The sociocultural segment considerations

The Sociocultural Segment – Considerations

  • Workforce diversity

  • Changing attitudes toward work

  • Saving and retirement planning

  • Concern for the environment

  • Concern for quality of work life

  • Residential decisions

  • Shifts in product/service preferences


The technological segment

The Technological Segment

  • Key Terms

    • Technological Segment – part of the environment that includes the institutions and activities involved with creating new knowledge and translating that knowledge into new outputs, products, processes, and materials


The technological segment issues

The Technological Segment –Issues

  • Rapid pace of technological change

  • Promise of greater returns for early adopters of new technologies

  • Impact of the Internet on business practices

  • Impact of wireless communications on business practices


The global segment

The Global Segment

  • Key Terms

    • Global Segment– part of the environment that includes relevant new global markets, existing markets that are changing, important international political events, and critical cultural and institutional characteristics of global markets


The global segment interdependence and opportunities

The Global Segment – Interdependence and Opportunities

  • The flow of goods, services, financial capital, and knowledge is increasing, and is easier than at any time in the past

  • Economically maturing markets are opening up

  • Reaching beyond national borders extends potential and increases the likelihood of earning a return on new innovations

  • Current demographic changes and trends need to be understood by businesses


The global segment challenges

The Global Segment – Challenges

  • The low cost of goods developed in countries with extremely low wage rates threatens industries in higher wage nations

  • There are risks associated with investing in less economically mature markets

  • Different sociocultural and institutional attributes need to be recognized when expanding into global markets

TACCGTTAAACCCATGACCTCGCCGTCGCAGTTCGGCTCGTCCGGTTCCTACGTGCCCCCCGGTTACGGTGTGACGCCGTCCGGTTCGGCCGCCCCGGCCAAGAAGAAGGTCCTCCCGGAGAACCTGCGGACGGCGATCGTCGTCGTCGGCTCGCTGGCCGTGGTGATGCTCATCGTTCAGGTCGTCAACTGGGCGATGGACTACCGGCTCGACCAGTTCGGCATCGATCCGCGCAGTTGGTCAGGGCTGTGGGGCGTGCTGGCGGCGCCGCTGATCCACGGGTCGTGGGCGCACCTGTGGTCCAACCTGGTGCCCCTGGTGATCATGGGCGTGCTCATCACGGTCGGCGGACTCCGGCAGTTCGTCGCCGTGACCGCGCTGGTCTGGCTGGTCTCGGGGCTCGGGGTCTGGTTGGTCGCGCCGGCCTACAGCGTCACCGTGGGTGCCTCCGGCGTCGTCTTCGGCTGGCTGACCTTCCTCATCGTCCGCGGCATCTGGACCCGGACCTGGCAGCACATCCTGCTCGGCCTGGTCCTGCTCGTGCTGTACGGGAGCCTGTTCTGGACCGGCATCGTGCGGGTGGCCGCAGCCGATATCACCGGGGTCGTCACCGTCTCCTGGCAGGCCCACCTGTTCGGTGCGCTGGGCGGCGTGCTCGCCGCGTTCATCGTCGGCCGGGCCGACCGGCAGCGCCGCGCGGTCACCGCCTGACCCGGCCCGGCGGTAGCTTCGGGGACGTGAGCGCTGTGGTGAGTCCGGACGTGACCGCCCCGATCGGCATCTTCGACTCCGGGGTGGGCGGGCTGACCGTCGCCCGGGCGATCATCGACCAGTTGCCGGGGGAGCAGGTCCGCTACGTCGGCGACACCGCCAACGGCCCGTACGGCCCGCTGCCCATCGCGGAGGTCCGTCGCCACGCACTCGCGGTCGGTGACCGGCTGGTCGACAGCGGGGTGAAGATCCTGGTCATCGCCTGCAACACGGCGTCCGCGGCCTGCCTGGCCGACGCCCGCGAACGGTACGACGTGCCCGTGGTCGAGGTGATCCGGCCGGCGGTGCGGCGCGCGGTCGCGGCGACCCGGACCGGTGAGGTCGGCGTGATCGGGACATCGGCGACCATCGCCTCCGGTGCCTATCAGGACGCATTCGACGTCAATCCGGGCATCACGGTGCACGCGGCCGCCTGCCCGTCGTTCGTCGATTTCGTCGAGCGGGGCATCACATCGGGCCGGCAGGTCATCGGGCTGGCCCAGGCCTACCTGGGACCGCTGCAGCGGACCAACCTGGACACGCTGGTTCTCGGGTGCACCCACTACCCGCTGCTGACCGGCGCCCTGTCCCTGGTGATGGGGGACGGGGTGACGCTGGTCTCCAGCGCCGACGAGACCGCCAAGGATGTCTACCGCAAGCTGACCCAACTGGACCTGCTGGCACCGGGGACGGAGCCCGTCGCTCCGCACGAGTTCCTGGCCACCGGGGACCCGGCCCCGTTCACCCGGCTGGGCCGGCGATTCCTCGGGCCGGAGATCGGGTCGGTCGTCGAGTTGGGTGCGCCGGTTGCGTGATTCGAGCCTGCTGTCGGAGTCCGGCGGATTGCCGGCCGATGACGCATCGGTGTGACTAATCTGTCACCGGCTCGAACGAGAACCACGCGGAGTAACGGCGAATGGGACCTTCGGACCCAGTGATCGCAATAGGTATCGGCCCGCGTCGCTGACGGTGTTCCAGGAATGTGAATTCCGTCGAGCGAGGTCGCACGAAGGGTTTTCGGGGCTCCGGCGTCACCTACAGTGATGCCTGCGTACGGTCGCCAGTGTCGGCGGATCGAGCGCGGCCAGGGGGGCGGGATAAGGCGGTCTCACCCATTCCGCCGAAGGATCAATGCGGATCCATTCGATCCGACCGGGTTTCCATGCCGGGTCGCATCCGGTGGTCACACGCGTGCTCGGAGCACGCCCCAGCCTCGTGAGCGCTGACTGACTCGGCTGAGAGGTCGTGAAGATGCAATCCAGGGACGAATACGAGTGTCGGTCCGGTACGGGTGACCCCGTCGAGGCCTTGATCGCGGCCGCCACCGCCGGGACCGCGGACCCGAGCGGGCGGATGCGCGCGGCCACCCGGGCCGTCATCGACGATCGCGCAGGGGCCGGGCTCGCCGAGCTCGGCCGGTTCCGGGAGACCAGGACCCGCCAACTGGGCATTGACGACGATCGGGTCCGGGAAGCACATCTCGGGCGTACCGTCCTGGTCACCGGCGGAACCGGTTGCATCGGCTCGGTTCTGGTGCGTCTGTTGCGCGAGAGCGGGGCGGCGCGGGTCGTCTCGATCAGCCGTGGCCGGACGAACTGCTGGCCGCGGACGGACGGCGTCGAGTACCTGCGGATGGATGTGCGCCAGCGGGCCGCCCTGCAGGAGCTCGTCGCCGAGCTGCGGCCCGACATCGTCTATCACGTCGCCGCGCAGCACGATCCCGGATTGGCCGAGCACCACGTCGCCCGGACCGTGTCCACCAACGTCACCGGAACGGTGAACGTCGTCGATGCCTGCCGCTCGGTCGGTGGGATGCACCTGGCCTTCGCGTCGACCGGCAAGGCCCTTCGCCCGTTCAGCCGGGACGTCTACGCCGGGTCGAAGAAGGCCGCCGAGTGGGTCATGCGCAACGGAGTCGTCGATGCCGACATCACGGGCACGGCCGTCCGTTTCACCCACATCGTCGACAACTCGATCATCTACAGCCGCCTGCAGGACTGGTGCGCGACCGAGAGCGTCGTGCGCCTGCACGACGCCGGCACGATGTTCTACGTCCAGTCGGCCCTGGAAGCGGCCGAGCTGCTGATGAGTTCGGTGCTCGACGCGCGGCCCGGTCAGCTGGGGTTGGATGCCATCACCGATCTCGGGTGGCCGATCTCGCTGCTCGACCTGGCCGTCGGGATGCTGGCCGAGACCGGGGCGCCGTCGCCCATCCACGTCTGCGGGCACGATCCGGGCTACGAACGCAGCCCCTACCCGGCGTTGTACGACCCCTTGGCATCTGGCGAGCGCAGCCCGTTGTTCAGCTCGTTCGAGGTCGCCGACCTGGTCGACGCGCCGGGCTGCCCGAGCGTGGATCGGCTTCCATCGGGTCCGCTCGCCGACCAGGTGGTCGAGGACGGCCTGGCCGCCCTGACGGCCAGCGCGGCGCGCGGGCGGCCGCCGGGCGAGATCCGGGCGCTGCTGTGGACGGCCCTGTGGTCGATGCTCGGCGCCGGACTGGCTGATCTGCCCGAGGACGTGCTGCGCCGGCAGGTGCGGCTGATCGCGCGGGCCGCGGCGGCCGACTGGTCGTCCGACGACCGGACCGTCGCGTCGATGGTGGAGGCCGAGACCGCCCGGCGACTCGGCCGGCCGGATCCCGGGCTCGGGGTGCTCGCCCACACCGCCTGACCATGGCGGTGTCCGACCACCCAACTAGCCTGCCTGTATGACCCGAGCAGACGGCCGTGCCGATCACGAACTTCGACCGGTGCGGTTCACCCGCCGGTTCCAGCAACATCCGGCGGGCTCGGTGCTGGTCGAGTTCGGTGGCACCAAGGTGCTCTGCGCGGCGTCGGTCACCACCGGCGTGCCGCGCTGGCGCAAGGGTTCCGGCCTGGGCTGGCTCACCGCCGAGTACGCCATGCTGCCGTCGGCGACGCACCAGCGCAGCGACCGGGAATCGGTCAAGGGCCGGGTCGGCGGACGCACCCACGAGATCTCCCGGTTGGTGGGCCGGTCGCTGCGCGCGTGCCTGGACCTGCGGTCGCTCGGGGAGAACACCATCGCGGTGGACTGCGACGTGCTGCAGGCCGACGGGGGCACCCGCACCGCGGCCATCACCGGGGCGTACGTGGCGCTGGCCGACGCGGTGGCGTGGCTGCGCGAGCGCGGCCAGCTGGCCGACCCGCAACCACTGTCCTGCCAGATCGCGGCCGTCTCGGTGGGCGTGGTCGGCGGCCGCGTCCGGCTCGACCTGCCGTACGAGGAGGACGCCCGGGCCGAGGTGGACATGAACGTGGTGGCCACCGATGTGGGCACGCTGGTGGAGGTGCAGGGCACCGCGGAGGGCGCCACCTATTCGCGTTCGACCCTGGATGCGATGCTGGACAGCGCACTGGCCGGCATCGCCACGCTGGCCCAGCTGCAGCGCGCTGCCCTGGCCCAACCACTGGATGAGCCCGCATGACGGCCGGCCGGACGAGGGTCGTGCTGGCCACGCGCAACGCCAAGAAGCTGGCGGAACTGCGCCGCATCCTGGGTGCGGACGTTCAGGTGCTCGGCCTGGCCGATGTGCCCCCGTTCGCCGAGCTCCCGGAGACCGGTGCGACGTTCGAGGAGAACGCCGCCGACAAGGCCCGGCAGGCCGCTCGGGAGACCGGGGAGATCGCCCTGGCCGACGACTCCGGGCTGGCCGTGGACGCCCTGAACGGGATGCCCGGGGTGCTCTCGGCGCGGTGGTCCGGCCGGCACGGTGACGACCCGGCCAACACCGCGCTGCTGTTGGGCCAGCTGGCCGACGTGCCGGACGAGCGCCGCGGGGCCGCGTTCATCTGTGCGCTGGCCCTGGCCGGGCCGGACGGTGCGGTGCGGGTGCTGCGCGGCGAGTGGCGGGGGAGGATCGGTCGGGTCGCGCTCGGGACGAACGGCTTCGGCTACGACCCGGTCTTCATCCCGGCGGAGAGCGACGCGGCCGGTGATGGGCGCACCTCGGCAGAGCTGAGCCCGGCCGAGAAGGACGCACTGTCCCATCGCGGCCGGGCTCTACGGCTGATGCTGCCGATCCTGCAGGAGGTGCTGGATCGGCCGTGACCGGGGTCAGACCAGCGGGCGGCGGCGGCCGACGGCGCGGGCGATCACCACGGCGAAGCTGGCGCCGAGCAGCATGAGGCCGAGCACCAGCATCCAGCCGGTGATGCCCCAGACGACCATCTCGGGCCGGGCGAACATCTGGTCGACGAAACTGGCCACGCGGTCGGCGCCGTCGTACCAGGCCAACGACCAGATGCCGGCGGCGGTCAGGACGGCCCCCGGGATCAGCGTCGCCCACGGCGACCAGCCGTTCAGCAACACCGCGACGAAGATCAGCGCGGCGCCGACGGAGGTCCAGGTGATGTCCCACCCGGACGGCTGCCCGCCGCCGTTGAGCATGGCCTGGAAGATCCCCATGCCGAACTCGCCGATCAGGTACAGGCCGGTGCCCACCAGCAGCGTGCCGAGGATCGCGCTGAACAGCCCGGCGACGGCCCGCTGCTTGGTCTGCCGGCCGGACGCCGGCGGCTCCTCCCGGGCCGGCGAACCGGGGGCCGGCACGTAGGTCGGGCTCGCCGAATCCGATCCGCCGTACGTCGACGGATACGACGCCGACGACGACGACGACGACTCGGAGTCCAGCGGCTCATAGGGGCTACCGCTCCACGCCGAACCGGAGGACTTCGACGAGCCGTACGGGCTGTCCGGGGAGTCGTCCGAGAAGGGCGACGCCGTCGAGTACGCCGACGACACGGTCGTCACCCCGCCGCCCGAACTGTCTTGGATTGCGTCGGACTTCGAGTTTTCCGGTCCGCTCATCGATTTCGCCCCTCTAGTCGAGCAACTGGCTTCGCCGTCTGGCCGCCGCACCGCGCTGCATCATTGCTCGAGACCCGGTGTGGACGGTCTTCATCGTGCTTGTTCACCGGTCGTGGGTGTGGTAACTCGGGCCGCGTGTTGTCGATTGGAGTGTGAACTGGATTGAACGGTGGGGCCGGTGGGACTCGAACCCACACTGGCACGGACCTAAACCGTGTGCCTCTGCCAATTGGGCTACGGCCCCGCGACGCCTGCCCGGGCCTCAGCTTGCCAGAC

Industry environment analysis

Industry Environment Analysis

  • Key Terms

    • Industry – group of firms producing products that are close substitutes


Five competitive forces

Five Competitive Forces


Threat of new entrants

Threat of New Entrants

  • Factors that affect the likelihood that firms will enter an industry:

    • Barriers to entry

    • Expected retaliation from current industry participants


Threat of new entrants1

Threat of New Entrants

  • Barriers to entry are desired by existing competitors in an industry

    • Barriers to entry reduce the likelihood that new competitive firms will enter their market and threaten their market share by adding new production capacity, holding down consumer costs, lowering revenue, and reducing returns for competing firms


Market entry barriers

Market Entry Barriers

  • Economies of scale yields high volume, low cost production advantages for existing firms

  • Mass customization can result in quick responsiveness to customer demands

  • Perceived product differentiation can generate a strong customer following that is difficult to overcome

  • Capital requirements can demand substantial investment resources to compete

  • Customer switching costs to change products can make it undesirable for consumers to try new products


Market entry barriers1

Market Entry Barriers

  • Access to distribution channels may be restricted by existing relationships between manufacturers and their distribution networks

  • Existing competitors may have a lock on other (independent of scale) cost advantages that are difficult for new businesses to replicate

  • Some government policies control entry into an industry through licensing, regulation, and other requirements